The CRA was asked three questions with respect to the scenario described above, namely:

  • would the $25 received by the corporation be (i) taxable to the corporation, and (ii) subject to the application of paragraph 12(1)(x) of the Income Tax Act

  • would the amount of $10 or rather only the $6 constitute an expense for the corporation and whether

  • the $1.75 in respect of platform and Paypal fees would be deductible for the corporation.

In its response, the CRA made only general comments, and largely avoided any specific answers to the foregoing questions. Specifically, the CRA responded that depending on the exact form of the crowdfunding arrangement, the funds raised could be treated as a loan, a capital contribution, a gift or income to be included in calculating taxable income or any combination thereof. The CRA was of the view that under the circumstances described above, the amount of $25 could constitute business income. The CRA refused, however, to provide a definitive answer with respect to the tax treatment of funds raised under this scenario without a further examination of the facts relating to the particular crowdfunding activities.


The CRA’s position in the foregoing Technical Interpretation provides some clarity in what was until now a gray taxation area. Funds raised by a taxpayer through (reward-based) crowdfunding activities will likely constitute business income to the taxpayer. Correspondingly, the CRA has clarified that in their view expenses relating to such crowdfunding activities should generally be deductible by the taxpayer in computing its taxable income. It should be noted that the taxpayer also requested the CRA’s comments relating to the possible application of GST/HST under the circumstances. It will be interesting to see whether to the Excise and GST/HST Rulings Directorate will adopt a consistent view with that of the Income Tax Rulings Directorate and subject crowdfunding activities to GST/HST.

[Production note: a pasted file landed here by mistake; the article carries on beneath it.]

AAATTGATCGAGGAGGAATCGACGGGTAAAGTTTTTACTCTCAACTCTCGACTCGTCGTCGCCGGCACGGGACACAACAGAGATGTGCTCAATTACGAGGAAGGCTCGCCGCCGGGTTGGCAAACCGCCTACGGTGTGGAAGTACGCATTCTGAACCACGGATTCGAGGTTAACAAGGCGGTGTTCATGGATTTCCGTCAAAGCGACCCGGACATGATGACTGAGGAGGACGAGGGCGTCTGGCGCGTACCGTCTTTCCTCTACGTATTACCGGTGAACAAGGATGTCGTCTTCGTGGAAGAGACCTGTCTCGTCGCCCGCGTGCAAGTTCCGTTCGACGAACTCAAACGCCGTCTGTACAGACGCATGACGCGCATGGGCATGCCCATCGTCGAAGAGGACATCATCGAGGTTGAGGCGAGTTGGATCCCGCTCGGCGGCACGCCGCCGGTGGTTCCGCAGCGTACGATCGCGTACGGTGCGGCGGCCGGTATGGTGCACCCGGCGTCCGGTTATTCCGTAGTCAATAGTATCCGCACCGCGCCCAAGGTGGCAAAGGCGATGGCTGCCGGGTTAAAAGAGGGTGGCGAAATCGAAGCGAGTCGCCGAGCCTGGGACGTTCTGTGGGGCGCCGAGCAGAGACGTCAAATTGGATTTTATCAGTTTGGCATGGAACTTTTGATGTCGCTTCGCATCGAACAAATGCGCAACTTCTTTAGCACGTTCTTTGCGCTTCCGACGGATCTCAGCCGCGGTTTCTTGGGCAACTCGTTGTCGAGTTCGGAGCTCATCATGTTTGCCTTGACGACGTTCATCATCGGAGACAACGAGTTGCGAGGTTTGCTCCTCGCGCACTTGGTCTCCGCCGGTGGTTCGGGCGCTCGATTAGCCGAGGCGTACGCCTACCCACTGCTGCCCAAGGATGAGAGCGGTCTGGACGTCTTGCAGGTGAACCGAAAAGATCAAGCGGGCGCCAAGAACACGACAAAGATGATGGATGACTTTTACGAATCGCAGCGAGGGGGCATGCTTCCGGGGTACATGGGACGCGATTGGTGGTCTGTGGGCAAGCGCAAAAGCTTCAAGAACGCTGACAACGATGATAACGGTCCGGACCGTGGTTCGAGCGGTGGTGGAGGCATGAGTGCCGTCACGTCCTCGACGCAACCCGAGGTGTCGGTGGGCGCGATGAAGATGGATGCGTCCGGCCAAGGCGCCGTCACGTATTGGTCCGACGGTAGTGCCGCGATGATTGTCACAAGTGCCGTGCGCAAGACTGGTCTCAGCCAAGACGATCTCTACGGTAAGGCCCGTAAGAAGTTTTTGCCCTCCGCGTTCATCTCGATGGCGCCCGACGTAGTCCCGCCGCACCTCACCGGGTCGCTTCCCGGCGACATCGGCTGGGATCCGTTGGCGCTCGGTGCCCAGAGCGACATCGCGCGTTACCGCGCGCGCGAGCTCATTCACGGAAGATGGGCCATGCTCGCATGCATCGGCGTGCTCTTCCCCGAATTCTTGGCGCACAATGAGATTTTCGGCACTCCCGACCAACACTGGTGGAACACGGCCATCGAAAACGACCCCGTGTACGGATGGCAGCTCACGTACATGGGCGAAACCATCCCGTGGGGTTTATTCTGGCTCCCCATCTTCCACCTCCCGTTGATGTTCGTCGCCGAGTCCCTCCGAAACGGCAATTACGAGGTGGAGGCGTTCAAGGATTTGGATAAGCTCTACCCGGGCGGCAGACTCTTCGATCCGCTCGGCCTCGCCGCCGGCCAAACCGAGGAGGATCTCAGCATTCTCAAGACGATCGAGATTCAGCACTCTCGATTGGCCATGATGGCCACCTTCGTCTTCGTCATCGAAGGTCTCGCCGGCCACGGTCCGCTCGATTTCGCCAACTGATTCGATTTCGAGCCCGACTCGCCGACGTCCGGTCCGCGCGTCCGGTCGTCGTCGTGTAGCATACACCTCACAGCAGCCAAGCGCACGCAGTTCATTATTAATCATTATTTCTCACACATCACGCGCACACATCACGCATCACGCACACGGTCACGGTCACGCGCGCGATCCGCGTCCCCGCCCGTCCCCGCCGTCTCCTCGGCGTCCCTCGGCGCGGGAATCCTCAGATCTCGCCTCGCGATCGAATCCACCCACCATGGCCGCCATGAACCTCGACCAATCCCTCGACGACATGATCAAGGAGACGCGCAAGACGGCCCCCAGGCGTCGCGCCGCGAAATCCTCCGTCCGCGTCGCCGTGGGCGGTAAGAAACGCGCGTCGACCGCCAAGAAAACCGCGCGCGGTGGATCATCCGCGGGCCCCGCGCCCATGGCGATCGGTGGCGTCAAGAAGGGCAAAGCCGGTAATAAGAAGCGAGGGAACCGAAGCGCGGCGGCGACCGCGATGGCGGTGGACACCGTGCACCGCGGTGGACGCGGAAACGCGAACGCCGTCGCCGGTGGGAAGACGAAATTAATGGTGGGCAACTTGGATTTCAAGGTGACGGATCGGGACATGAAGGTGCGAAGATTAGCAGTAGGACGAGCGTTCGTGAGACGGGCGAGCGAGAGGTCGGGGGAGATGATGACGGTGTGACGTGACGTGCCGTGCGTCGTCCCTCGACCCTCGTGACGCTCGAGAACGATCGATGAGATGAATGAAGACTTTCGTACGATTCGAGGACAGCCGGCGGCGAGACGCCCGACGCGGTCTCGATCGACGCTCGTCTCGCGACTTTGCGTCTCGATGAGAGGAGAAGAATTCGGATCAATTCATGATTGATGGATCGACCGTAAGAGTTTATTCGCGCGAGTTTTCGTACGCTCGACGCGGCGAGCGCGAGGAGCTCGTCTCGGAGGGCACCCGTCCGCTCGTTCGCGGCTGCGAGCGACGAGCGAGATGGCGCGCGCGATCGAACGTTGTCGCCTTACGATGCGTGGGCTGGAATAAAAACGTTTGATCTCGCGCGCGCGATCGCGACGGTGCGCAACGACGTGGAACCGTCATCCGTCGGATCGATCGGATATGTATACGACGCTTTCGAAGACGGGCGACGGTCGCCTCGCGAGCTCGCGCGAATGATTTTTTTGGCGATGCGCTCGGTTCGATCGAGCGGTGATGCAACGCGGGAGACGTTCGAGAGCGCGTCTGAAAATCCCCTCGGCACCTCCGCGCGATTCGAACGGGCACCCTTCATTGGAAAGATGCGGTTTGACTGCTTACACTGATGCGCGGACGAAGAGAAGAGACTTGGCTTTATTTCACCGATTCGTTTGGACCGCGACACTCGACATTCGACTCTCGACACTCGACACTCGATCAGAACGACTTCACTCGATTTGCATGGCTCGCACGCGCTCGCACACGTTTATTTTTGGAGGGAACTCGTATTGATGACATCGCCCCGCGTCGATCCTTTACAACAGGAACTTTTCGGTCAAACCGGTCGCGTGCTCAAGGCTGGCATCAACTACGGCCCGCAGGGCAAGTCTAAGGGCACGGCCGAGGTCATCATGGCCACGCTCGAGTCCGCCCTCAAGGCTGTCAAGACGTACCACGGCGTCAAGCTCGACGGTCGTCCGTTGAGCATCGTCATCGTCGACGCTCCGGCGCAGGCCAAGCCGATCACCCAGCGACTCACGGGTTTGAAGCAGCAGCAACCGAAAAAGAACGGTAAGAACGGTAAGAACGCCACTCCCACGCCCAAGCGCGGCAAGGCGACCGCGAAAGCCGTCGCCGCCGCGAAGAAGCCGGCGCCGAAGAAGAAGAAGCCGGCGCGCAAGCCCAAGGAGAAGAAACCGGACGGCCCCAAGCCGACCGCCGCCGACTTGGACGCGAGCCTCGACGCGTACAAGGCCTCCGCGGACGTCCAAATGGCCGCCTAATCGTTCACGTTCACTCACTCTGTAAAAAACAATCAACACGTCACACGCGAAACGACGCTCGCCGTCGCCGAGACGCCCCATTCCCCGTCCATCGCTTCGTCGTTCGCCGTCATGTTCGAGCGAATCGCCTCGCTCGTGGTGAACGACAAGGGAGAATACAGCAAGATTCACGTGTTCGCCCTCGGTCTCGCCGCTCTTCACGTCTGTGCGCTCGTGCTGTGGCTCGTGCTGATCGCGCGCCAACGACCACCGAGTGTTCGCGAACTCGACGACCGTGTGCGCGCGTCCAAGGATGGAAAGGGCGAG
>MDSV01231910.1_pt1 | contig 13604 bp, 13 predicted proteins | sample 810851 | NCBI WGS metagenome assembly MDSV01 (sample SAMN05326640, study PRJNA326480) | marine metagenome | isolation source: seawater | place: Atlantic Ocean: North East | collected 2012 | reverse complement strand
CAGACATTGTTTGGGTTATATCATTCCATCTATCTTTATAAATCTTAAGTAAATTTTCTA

A priori, the CRA’s position may have a significant commercial impact on crowdfunding as a means of raising capital. Unlike indebtedness or amounts received in consideration for the subscription of shares, funds raised through reward-based crowdfunding would be taxable to the recipient. That being said, the tax burden associated with crowdfunding activities may be considerably mitigated by the significant expenses that will likely be incurred by a corporation undertaking such crowdfunding activities.

In addition, the fact that the CRA has specified that the contributors in the scenario described above received no form of equity in the project does provide some hope for equity-based crowdfunding. Indeed, the CRA’s statements at the 2013 APFF Conference Federal Round Table clearly leave the possibility open for funds received in the context of equity-based crowdfunding to be treated as a capital contribution.